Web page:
(Reading time: 3 mins.)
A young Dublin man, out to see something of the world, arrived in Franco’s Spain just a few years after WWII. At a reception at the German Embassy in Madrid (foreign press invited and anywhere for a free meal) he met a tall attractive half-Basque, half-German woman. Lucila Hellmann de Menchaca was multi-lingual – bilingual in German and Spanish through her upbringing, she had also learned English and French. She knew only a few words in Euskera – her mother’s side of the family was not very patriotic and in any case, since the victory of Franco’s military-fascist coup in ‘39, the language was forbidden. They conversed mostly through English.
Deasún, tall with grey-blue eyes and dark curly hair and thin moustache, had been raised only with English language but was learning Irish and Spanish, the latter out of necessity and the former by choice.
They were attracted to one another and began dating; within around six months they were married and soon afterwards on their way to Tangiers, where Deasún had a job waiting for him writing copy for a USA radio broadcasting company. The Moroccan city was an “international zone” city according to the Tangier Protocol, which meant that it was effectively ruled by the British, Spanish and French and, inevitably, full of liberation political activists, smugglers, spies and double-agents.
In that multi-lingual society with the Muezzin calling the faithful to prayer five times a day in Arabic and Berber heard in the street along with European languages, Luci was soon pregnant and, as her time neared, went back to Madrid to be near her family. Luci and Deasún first’s child was born in the German hospital in that city; then back to Tangiers soon afterwards, of course.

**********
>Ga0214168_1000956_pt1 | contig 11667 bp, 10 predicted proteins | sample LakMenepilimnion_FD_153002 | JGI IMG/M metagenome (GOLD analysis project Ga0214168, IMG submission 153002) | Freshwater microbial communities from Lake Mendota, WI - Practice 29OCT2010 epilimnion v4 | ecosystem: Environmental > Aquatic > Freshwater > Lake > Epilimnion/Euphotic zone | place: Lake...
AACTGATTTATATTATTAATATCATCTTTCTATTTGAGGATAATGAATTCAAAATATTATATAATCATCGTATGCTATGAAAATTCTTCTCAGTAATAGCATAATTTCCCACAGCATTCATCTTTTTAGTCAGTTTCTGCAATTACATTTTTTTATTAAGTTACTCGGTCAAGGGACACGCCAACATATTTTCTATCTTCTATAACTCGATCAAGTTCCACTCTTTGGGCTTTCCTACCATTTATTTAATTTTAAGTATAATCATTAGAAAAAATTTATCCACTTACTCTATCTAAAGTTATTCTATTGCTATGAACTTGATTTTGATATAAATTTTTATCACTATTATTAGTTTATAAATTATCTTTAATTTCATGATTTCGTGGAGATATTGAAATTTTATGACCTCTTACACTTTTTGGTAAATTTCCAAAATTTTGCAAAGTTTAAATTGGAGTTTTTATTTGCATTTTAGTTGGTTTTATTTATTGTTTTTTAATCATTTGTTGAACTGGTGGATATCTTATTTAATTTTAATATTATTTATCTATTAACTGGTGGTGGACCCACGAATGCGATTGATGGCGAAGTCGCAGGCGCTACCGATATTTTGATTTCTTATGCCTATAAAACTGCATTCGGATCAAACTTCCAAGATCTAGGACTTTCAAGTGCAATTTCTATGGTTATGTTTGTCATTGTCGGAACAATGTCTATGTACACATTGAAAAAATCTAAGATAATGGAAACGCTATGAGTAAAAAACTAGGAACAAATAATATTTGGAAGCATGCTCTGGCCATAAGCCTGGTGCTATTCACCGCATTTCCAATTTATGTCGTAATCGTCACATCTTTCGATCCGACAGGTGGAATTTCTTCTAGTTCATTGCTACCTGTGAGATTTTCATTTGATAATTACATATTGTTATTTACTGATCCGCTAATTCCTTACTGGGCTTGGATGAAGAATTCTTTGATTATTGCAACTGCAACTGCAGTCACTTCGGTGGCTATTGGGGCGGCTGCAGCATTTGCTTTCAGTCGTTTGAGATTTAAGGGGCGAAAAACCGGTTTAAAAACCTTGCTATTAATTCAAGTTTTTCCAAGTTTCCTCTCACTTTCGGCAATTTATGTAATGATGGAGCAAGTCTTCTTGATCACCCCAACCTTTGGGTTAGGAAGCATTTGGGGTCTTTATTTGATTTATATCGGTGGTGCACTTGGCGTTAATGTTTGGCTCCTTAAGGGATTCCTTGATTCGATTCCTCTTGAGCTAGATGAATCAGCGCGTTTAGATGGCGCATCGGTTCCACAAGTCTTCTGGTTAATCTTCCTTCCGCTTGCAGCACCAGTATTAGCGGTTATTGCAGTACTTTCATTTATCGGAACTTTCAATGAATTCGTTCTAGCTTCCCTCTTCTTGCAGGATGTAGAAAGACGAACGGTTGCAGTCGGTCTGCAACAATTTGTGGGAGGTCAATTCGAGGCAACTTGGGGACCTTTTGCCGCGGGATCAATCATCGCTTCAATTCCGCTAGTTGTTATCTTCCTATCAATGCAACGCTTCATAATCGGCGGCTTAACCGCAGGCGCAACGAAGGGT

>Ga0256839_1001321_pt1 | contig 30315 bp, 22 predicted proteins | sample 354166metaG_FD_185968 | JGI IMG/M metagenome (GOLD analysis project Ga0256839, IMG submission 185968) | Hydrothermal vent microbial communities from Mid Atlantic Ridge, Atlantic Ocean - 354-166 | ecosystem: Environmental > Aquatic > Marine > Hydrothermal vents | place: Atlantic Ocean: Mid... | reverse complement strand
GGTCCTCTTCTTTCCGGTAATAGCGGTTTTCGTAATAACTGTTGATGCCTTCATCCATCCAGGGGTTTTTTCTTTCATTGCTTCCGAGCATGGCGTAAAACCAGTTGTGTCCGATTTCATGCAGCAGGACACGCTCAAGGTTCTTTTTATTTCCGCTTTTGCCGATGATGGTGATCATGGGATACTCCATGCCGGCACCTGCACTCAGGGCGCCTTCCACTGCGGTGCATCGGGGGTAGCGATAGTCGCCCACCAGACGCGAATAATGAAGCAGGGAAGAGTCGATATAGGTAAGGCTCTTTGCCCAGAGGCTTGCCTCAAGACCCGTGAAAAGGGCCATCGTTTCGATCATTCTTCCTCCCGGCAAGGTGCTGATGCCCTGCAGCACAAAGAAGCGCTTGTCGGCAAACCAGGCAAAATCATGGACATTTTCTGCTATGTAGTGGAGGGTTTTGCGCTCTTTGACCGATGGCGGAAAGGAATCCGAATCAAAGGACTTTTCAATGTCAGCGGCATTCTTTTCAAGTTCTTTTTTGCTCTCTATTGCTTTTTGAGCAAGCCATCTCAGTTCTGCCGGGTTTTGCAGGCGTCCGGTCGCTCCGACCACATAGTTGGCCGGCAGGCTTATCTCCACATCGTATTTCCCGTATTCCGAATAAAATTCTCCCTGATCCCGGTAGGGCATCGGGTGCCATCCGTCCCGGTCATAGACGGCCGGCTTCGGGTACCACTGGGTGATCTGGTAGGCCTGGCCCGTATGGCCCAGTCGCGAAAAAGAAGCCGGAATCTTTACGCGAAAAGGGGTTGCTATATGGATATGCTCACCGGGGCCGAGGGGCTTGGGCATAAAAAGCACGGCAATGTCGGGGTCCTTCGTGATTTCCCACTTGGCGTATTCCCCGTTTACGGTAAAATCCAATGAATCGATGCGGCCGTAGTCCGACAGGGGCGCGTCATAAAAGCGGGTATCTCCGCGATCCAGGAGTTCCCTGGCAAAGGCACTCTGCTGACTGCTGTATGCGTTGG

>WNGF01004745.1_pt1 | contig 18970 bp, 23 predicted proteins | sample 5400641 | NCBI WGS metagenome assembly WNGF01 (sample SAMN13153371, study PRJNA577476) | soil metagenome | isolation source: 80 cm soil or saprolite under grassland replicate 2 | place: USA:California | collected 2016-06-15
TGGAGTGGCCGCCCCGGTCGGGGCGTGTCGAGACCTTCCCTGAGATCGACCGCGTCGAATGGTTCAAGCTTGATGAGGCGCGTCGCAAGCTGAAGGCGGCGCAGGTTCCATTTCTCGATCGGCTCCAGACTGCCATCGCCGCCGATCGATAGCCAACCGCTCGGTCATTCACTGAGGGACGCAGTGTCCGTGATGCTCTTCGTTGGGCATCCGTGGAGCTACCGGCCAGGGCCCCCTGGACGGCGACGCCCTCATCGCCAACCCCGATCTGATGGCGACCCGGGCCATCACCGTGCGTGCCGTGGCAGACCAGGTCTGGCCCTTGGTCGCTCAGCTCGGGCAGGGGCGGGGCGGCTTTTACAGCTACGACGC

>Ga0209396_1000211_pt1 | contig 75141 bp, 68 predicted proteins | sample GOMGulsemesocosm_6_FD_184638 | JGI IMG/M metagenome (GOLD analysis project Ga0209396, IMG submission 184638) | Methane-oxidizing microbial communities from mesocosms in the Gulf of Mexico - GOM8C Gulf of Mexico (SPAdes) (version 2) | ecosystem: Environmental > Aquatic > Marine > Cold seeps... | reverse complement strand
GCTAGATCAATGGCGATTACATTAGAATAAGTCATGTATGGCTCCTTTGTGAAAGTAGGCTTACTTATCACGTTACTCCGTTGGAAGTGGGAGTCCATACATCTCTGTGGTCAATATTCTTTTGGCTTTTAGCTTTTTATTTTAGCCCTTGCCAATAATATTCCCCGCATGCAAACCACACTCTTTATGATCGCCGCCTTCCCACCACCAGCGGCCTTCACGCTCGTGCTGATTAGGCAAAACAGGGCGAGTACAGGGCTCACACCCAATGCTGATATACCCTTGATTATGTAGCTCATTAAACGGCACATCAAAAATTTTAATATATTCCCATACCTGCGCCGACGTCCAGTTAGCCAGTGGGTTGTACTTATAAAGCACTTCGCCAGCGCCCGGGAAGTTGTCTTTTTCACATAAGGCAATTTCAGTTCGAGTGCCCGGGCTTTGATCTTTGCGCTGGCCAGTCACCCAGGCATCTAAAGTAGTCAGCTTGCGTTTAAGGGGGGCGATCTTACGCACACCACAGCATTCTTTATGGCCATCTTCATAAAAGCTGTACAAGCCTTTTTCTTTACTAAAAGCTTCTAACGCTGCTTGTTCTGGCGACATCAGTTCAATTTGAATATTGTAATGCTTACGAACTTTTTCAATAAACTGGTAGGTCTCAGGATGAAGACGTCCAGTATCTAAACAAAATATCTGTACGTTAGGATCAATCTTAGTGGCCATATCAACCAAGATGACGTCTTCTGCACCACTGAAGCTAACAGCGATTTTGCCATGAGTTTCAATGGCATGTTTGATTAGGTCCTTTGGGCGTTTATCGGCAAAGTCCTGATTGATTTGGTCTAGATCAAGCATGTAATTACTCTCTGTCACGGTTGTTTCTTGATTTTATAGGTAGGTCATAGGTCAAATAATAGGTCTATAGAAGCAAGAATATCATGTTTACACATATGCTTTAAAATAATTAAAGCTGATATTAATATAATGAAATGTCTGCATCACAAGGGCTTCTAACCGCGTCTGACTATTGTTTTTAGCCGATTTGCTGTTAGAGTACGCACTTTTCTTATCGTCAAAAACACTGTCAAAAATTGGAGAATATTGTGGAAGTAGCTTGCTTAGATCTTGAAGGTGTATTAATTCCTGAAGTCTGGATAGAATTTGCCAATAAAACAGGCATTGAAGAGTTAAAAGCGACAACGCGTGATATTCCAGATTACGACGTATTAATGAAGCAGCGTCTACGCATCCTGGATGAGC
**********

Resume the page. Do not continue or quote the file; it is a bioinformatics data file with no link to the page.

Their big guard dog, named Bran after one of Fionn Mac Cumhaill’s famous wolfhounds, occasionally takes off to return days later with scratches and bite-marks. He was watchful of the child and one day complains, whimpering to Deasún who, when he goes to investigate, finds the crawling child stuffing the dog’s dinner into his mouth.
Deasún watches his son speaking his first words in Spanish from Luci and some in Irish from himself. Increasingly he feels the need to have his son develop his speech in Ireland; soon the couple are back in the Spanish state and, after a short interlude, visiting the Basque Country of Luci’s youth, crossing the border into the French state by train to the coast and boat to England. A short stay with a cousin there and they and their child are on the way to Deasún’s native Dublin by train and boat.
Some years later in Dublin, his family of sons and a daughter growing up speaking Spanish and Irish in the home and English in the street, Deasún composes the piece of music which he calls “An Ghailseach” (the Foreign Woman”). Luci and Deasún’s youngest son, Cormac, an accomplished flute and whistle player, learns the piece. Some years later again, in the Club an Chonnradh with his father, Cormac plays the air and Deasún is amazed to learn that the piece he likes so much was actually composed by himself.
Cormac records the piece and it is played on an Irish-language radio programme to mark a century since the birth of Deasún. On the morning of the broadcast Cormac cannot listen to it for he is on his way to Stockholm, where the Amerghin Ensemble of which he is a part have an engagement to perform their music. The older son listens to the program just before he is due in the Dublin city centre on a historical conservation commitment. The tears spring to his eyes from the sheer painful beauty of the piece.
Luci and Deasún are years gone (they died within days of one another in 2007) but An Ghailseach has joined the extremely rich and varied body of traditional Irish music, where it will outlast yet other generations to come.